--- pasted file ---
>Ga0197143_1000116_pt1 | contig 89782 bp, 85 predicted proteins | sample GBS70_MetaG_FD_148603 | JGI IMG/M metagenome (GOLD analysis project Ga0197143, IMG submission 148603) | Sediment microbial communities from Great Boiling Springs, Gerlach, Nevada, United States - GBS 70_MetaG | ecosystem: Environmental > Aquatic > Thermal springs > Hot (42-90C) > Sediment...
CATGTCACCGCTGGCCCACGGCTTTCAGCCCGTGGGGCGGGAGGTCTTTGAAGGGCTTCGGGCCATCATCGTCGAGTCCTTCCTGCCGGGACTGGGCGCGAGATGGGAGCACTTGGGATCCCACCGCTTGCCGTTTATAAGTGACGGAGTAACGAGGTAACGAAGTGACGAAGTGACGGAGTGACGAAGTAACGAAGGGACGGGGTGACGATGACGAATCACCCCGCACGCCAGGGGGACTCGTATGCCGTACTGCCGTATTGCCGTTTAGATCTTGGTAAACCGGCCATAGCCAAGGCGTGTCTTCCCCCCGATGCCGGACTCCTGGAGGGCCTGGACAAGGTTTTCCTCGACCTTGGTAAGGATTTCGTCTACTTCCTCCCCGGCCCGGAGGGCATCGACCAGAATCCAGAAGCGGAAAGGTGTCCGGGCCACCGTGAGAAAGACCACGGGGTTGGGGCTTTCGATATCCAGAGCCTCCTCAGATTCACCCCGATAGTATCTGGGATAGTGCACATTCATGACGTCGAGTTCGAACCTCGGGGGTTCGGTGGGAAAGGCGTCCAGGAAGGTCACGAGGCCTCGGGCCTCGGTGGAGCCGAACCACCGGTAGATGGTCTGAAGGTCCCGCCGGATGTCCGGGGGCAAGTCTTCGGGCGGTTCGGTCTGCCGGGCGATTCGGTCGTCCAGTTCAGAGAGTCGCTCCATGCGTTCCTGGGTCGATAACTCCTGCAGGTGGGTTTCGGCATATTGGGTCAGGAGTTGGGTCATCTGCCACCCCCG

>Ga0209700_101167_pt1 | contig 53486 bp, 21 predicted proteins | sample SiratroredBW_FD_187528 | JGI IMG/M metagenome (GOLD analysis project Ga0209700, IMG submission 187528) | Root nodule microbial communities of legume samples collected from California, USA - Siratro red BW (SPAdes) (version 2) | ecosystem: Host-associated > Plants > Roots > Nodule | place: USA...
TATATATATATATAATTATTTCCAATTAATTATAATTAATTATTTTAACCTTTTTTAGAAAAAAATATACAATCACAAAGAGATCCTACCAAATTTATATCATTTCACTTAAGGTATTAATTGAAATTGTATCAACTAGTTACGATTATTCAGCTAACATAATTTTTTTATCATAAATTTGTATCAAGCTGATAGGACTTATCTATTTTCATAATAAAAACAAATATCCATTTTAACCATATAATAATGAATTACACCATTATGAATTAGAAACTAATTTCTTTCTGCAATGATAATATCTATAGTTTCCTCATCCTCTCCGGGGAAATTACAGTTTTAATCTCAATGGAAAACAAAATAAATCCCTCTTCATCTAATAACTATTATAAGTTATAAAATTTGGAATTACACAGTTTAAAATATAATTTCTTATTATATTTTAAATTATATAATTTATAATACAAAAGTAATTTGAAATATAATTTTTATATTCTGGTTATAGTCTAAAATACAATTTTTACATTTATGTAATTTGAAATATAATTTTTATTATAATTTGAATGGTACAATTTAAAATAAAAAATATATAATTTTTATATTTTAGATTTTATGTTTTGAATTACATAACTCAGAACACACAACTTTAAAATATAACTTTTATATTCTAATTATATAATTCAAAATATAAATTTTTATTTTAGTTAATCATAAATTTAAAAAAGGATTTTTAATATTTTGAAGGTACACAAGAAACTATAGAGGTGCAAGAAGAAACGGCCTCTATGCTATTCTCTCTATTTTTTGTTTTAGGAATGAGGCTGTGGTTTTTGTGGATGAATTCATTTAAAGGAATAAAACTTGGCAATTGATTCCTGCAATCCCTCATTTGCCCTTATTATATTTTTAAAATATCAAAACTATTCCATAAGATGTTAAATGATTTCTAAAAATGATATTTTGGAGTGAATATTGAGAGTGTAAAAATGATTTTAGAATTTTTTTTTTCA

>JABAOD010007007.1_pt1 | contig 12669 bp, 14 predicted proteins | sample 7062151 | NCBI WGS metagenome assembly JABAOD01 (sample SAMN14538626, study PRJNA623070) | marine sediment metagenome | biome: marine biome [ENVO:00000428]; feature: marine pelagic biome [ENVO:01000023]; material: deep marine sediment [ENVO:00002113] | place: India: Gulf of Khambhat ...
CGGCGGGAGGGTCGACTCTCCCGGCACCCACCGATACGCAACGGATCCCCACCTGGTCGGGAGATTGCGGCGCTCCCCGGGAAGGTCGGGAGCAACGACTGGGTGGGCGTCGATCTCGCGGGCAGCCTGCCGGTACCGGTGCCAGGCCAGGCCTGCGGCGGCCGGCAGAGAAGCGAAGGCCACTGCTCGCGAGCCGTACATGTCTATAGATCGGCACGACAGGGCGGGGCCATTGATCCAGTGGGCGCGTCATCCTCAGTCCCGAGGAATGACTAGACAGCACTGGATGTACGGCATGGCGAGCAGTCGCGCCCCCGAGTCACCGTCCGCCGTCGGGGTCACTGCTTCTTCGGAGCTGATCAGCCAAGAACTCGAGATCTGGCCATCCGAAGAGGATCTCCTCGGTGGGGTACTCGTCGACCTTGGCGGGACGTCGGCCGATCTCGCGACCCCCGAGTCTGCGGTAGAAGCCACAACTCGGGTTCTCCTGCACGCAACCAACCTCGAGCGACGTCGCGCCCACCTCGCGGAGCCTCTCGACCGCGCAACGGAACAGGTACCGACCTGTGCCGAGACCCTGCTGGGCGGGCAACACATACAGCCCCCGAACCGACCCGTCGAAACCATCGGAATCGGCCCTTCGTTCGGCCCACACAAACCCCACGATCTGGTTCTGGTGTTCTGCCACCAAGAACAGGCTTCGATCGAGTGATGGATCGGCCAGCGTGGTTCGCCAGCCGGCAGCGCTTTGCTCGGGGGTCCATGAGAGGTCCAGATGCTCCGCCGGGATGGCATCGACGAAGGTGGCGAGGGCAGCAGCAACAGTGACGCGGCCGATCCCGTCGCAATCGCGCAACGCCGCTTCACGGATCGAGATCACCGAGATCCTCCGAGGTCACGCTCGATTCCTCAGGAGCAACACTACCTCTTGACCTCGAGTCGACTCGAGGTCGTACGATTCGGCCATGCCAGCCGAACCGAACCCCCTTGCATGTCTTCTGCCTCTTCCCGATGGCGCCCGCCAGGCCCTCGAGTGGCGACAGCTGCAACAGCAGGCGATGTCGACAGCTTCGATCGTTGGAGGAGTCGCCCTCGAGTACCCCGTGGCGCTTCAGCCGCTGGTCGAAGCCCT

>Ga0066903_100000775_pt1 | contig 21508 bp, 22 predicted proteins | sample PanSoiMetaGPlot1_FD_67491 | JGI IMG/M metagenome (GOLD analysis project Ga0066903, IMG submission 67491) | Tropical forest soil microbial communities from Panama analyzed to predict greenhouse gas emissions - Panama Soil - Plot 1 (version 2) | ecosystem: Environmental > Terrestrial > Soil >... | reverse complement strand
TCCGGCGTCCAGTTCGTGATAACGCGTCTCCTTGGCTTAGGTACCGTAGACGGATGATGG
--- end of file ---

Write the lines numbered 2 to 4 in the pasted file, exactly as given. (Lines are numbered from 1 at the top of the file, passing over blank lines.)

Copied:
CATGTCACCGCTGGCCCACGGCTTTCAGCCCGTGGGGCGGGAGGTCTTTGAAGGGCTTCGGGCCATCATCGTCGAGTCCTTCCTGCCGGGACTGGGCGCGAGATGGGAGCACTTGGGATCCCACCGCTTGCCGTTTATAAGTGACGGAGTAACGAGGTAACGAAGTGACGAAGTGACGGAGTGACGAAGTAACGAAGGGACGGGGTGACGATGACGAATCACCCCGCACGCCAGGGGGACTCGTATGCCGTACTGCCGTATTGCCGTTTAGATCTTGGTAAACCGGCCATAGCCAAGGCGTGTCTTCCCCCCGATGCCGGACTCCTGGAGGGCCTGGACAAGGTTTTCCTCGACCTTGGTAAGGATTTCGTCTACTTCCTCCCCGGCCCGGAGGGCATCGACCAGAATCCAGAAGCGGAAAGGTGTCCGGGCCACCGTGAGAAAGACCACGGGGTTGGGGCTTTCGATATCCAGAGCCTCCTCAGATTCACCCCGATAGTATCTGGGATAGTGCACATTCATGACGTCGAGTTCGAACCTCGGGGGTTCGGTGGGAAAGGCGTCCAGGAAGGTCACGAGGCCTCGGGCCTCGGTGGAGCCGAACCACCGGTAGATGGTCTGAAGGTCCCGCCGGATGTCCGGGGGCAAGTCTTCGGGCGGTTCGGTCTGCCGGGCGATTCGGTCGTCCAGTTCAGAGAGTCGCTCCATGCGTTCCTGGGTCGATAACTCCTGCAGGTGGGTTTCGGCATATTGGGTCAGGAGTTGGGTCATCTGCCACCCCCG

>Ga0209700_101167_pt1 | contig 53486 bp, 21 predicted proteins | sample SiratroredBW_FD_187528 | JGI IMG/M metagenome (GOLD analysis project Ga0209700, IMG submission 187528) | Root nodule microbial communities of legume samples collected from California, USA - Siratro red BW (SPAdes) (version 2) | ecosystem: Host-associated > Plants > Roots > Nodule | place: USA...
TATATATATATATAATTATTTCCAATTAATTATAATTAATTATTTTAACCTTTTTTAGAAAAAAATATACAATCACAAAGAGATCCTACCAAATTTATATCATTTCACTTAAGGTATTAATTGAAATTGTATCAACTAGTTACGATTATTCAGCTAACATAATTTTTTTATCATAAATTTGTATCAAGCTGATAGGACTTATCTATTTTCATAATAAAAACAAATATCCATTTTAACCATATAATAATGAATTACACCATTATGAATTAGAAACTAATTTCTTTCTGCAATGATAATATCTATAGTTTCCTCATCCTCTCCGGGGAAATTACAGTTTTAATCTCAATGGAAAACAAAATAAATCCCTCTTCATCTAATAACTATTATAAGTTATAAAATTTGGAATTACACAGTTTAAAATATAATTTCTTATTATATTTTAAATTATATAATTTATAATACAAAAGTAATTTGAAATATAATTTTTATATTCTGGTTATAGTCTAAAATACAATTTTTACATTTATGTAATTTGAAATATAATTTTTATTATAATTTGAATGGTACAATTTAAAATAAAAAATATATAATTTTTATATTTTAGATTTTATGTTTTGAATTACATAACTCAGAACACACAACTTTAAAATATAACTTTTATATTCTAATTATATAATTCAAAATATAAATTTTTATTTTAGTTAATCATAAATTTAAAAAAGGATTTTTAATATTTTGAAGGTACACAAGAAACTATAGAGGTGCAAGAAGAAACGGCCTCTATGCTATTCTCTCTATTTTTTGTTTTAGGAATGAGGCTGTGGTTTTTGTGGATGAATTCATTTAAAGGAATAAAACTTGGCAATTGATTCCTGCAATCCCTCATTTGCCCTTATTATATTTTTAAAATATCAAAACTATTCCATAAGATGTTAAATGATTTCTAAAAATGATATTTTGGAGTGAATATTGAGAGTGTAAAAATGATTTTAGAATTTTTTTTTTCA